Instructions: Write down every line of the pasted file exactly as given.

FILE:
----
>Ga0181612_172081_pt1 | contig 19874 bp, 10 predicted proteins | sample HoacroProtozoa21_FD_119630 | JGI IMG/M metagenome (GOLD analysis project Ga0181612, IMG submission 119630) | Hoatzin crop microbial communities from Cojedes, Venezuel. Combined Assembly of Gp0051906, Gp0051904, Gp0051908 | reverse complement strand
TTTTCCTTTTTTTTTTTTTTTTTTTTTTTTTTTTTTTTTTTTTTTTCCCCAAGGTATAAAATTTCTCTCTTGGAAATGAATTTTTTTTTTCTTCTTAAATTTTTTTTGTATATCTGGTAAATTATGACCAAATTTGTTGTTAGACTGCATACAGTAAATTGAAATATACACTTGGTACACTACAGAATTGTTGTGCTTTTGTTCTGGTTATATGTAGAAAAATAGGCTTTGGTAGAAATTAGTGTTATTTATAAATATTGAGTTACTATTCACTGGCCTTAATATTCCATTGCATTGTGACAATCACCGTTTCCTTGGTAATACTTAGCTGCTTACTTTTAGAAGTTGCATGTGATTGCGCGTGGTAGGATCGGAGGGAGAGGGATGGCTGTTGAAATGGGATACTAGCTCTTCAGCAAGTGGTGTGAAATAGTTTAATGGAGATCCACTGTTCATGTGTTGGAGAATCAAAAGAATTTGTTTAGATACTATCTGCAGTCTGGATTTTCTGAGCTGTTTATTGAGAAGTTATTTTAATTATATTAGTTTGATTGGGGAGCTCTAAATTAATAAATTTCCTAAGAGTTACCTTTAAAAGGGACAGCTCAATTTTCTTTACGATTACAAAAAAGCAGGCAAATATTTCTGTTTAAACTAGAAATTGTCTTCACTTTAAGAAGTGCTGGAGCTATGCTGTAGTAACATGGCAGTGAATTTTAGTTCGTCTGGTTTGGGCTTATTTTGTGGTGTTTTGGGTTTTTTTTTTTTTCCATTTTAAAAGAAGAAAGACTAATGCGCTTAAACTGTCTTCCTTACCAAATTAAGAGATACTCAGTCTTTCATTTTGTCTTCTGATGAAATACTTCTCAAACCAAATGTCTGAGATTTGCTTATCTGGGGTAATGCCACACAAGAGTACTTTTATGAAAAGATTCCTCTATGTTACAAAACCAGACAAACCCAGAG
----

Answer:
>Ga0181612_172081_pt1 | contig 19874 bp, 10 predicted proteins | sample HoacroProtozoa21_FD_119630 | JGI IMG/M metagenome (GOLD analysis project Ga0181612, IMG submission 119630) | Hoatzin crop microbial communities from Cojedes, Venezuel. Combined Assembly of Gp0051906, Gp0051904, Gp0051908 | reverse complement strand
TTTTCCTTTTTTTTTTTTTTTTTTTTTTTTTTTTTTTTTTTTTTTTCCCCAAGGTATAAAATTTCTCTCTTGGAAATGAATTTTTTTTTTCTTCTTAAATTTTTTTTGTATATCTGGTAAATTATGACCAAATTTGTTGTTAGACTGCATACAGTAAATTGAAATATACACTTGGTACACTACAGAATTGTTGTGCTTTTGTTCTGGTTATATGTAGAAAAATAGGCTTTGGTAGAAATTAGTGTTATTTATAAATATTGAGTTACTATTCACTGGCCTTAATATTCCATTGCATTGTGACAATCACCGTTTCCTTGGTAATACTTAGCTGCTTACTTTTAGAAGTTGCATGTGATTGCGCGTGGTAGGATCGGAGGGAGAGGGATGGCTGTTGAAATGGGATACTAGCTCTTCAGCAAGTGGTGTGAAATAGTTTAATGGAGATCCACTGTTCATGTGTTGGAGAATCAAAAGAATTTGTTTAGATACTATCTGCAGTCTGGATTTTCTGAGCTGTTTATTGAGAAGTTATTTTAATTATATTAGTTTGATTGGGGAGCTCTAAATTAATAAATTTCCTAAGAGTTACCTTTAAAAGGGACAGCTCAATTTTCTTTACGATTACAAAAAAGCAGGCAAATATTTCTGTTTAAACTAGAAATTGTCTTCACTTTAAGAAGTGCTGGAGCTATGCTGTAGTAACATGGCAGTGAATTTTAGTTCGTCTGGTTTGGGCTTATTTTGTGGTGTTTTGGGTTTTTTTTTTTTTCCATTTTAAAAGAAGAAAGACTAATGCGCTTAAACTGTCTTCCTTACCAAATTAAGAGATACTCAGTCTTTCATTTTGTCTTCTGATGAAATACTTCTCAAACCAAATGTCTGAGATTTGCTTATCTGGGGTAATGCCACACAAGAGTACTTTTATGAAAAGATTCCTCTATGTTACAAAACCAGACAAACCCAGAG